Photo: Defenseman Andy Welinski possesses one of the hardest shots of any Anaheim prospect. Welinski will play for the University of Minnesota-Duluth for 2012-13. (Brace Hemmelgarn/Icon SMI)
The Anaheim Ducks have a prospect mix that is high on talent and beginning to find some balance across the board. This past season was defined largely by the addition of three Swedes, William Karlsson, Rikard Rakell, and Max Friberg, who captured a pair of awards here. The campaign was also marked by steady improvements and fluid adjustments by players who moved advanced stages in their development whether by role, level, or both. It was also defined in part by a significant loss, that of defenseman Justin Schultz who spurned the Ducks for free agency.
Photo: The Anaheim Ducks pulled one of the early surprises at the 2012 NHL Draft with the selection of Swedish defender, Hampus Lindholm (courtesy of Ken McKenna/HF)
The Anaheim Ducks entered the 2012 NHL Draft in the enviable position of having an excellent second-half record, offensive talent at each level of their organization and an outstanding draft position, selecting sixth in each of the first two rounds.
Photo: The Ducks added more hometown flavor to their team with the selection of forward Nicolas Kerdiles from the USNTDP program (courtesy of Ken McKenna/HF)
While the Anaheim Ducks scoured Sweden to draft Hampus Lindholm, they only needed to meander fifteen minutes down I-5 to discover second-rounder and Irvine product Nicolas Kerdiles.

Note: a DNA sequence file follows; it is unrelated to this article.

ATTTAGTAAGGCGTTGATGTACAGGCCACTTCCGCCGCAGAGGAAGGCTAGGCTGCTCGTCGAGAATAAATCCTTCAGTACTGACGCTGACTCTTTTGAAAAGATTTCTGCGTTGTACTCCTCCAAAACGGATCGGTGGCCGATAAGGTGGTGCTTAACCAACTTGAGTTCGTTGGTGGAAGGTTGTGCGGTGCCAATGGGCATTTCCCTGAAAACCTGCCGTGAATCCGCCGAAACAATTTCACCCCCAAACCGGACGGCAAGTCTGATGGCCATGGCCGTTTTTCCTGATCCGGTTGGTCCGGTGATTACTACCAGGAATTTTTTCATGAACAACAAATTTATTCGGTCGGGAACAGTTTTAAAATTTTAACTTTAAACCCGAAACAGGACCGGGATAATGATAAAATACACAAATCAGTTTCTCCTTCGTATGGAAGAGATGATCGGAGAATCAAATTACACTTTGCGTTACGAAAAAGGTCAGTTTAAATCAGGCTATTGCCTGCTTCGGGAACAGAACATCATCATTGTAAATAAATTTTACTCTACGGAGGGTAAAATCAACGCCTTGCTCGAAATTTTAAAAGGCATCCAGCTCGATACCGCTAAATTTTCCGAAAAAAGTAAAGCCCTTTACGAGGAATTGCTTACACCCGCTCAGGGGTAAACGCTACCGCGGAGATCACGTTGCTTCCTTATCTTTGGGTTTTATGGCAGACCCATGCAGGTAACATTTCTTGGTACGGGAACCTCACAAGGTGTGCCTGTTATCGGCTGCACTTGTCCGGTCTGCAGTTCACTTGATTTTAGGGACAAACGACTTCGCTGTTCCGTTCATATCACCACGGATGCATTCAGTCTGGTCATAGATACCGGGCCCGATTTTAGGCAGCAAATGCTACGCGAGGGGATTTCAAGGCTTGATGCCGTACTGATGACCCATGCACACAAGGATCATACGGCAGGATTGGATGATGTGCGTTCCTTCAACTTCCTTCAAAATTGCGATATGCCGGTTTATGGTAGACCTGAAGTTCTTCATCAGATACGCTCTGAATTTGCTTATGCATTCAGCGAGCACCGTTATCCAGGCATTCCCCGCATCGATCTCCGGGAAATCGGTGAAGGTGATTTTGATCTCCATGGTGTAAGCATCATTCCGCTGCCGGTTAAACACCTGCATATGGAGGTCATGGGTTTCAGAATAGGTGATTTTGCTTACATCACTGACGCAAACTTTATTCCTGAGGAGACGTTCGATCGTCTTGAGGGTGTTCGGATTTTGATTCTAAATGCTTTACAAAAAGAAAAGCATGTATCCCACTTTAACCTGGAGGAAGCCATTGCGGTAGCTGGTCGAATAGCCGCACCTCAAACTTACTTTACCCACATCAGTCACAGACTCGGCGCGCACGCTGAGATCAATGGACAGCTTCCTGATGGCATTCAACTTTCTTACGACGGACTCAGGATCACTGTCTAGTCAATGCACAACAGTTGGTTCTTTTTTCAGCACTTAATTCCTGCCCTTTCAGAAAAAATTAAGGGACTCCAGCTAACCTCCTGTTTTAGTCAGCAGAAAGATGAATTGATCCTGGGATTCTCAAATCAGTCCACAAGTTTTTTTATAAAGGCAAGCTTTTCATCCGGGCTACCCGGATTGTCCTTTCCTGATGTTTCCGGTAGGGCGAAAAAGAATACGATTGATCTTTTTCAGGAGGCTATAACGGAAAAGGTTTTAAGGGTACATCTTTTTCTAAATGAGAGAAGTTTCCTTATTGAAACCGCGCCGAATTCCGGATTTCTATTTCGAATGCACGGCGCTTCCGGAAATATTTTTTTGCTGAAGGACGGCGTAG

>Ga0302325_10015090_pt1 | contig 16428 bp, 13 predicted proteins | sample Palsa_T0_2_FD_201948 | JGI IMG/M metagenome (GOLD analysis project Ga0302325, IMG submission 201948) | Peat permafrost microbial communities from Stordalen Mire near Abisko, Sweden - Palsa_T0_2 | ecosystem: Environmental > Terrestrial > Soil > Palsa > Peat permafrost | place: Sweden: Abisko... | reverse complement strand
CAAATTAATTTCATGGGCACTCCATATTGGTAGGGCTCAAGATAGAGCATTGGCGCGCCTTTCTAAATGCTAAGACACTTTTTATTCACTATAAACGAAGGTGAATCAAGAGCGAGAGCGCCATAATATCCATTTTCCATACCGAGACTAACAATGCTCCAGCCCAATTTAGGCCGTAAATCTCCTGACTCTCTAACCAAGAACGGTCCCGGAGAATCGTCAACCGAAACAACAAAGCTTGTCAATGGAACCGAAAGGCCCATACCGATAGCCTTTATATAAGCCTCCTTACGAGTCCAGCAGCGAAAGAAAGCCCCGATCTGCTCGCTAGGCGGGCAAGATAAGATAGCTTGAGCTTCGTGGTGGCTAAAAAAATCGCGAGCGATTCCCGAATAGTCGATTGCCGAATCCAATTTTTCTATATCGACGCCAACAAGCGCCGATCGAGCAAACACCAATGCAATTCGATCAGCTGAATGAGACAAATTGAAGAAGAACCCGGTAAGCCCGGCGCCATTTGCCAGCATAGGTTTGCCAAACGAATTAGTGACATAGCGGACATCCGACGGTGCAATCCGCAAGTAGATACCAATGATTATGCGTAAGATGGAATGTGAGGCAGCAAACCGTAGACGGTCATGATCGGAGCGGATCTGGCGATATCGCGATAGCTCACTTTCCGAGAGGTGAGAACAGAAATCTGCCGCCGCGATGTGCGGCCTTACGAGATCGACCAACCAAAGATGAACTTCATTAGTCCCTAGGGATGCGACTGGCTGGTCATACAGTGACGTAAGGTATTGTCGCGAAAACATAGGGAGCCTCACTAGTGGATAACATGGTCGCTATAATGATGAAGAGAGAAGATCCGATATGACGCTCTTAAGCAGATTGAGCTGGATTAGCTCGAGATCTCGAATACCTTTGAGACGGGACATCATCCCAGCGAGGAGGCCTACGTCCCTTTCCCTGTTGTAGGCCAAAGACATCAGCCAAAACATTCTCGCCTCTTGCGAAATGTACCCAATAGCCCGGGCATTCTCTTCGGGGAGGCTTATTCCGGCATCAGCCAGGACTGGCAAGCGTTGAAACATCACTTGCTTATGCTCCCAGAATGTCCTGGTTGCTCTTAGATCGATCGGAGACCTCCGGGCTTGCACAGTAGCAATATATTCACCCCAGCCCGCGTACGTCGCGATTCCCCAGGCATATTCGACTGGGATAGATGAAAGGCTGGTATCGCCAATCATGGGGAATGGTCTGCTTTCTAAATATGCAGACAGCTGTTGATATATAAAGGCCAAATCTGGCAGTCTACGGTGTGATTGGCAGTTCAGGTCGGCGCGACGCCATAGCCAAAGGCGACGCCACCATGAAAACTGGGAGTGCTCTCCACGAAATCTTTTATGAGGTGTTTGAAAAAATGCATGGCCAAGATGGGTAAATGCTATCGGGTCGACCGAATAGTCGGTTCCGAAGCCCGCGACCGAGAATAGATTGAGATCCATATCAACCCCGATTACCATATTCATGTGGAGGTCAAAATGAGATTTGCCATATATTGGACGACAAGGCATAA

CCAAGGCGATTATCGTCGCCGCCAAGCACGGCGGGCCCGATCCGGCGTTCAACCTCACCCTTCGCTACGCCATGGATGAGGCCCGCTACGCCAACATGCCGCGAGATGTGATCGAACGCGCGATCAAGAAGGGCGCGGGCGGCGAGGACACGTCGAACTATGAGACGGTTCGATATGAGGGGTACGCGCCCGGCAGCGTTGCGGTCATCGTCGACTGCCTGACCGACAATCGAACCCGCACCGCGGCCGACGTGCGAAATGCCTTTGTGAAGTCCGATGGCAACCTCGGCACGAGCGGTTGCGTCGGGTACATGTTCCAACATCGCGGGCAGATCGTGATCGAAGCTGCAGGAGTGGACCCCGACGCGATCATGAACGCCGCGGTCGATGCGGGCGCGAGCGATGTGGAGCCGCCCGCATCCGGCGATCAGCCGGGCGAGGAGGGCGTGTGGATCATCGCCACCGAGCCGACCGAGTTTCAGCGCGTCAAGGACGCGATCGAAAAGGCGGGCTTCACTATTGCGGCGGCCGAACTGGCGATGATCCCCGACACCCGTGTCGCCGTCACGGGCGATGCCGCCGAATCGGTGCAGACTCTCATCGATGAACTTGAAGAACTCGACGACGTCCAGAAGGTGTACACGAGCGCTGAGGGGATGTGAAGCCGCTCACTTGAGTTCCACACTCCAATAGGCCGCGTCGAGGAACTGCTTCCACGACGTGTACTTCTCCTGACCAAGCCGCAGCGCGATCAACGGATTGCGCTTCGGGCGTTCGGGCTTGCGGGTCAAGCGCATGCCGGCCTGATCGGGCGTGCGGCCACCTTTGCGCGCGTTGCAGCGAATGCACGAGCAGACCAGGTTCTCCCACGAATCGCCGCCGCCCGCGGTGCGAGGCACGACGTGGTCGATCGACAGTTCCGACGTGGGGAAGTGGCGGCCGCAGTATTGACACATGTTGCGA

Photo: Selected 39th overall in 2011, John Gibson quickly established himself as a top goaltender in the OHL. (Aaron Bell/OHL Images).
The Anaheim Ducks dug a deep hole in the first three months of their 2011-12 campaign. They were one of the league's most dangerous teams in the second half, displaying the form that allowed them to host a playoff series just a season earlier. Now, a roster highlighted by stars and a franchise with tremendous prospect depth, Anaheim finds itself picking No. 6 and No. 36 overall. The Ducks dealt away their middle-round picks but were fortunate enough to keep their first two selections, which are much higher than the talent level in their organization might suggest.
Photo: Goaltender Chris Gibson fields questions with the media shortly after be selected by the Los Angeles Kings 49th overall in the 2011 NHL Draft. Gibson is part of a large group of very talented young goaltenders in the Kings system. (Brace Hemmelgarn/Icon SMI)
Over the past year, the Los Angeles Kings
shifted their philosophy from stockpiling young talent to selling it off for reliable roster players. Heading into the playoffs, the eighth-seeded Kings had bet the farm on what appeared to be a losing proposition. They entered the post-season as a bottom seed whose first pick in the 2012 draft was at 121. That changed, however, as they completed an improbable run to a Stanley Cup championship, which also will likely result in the Columbus Blue Jackets
exercising the option to take their 2013 pick. The Kings will now have the final selection in this year's first round as well as six late picks, which they have invested wisely with in recent years.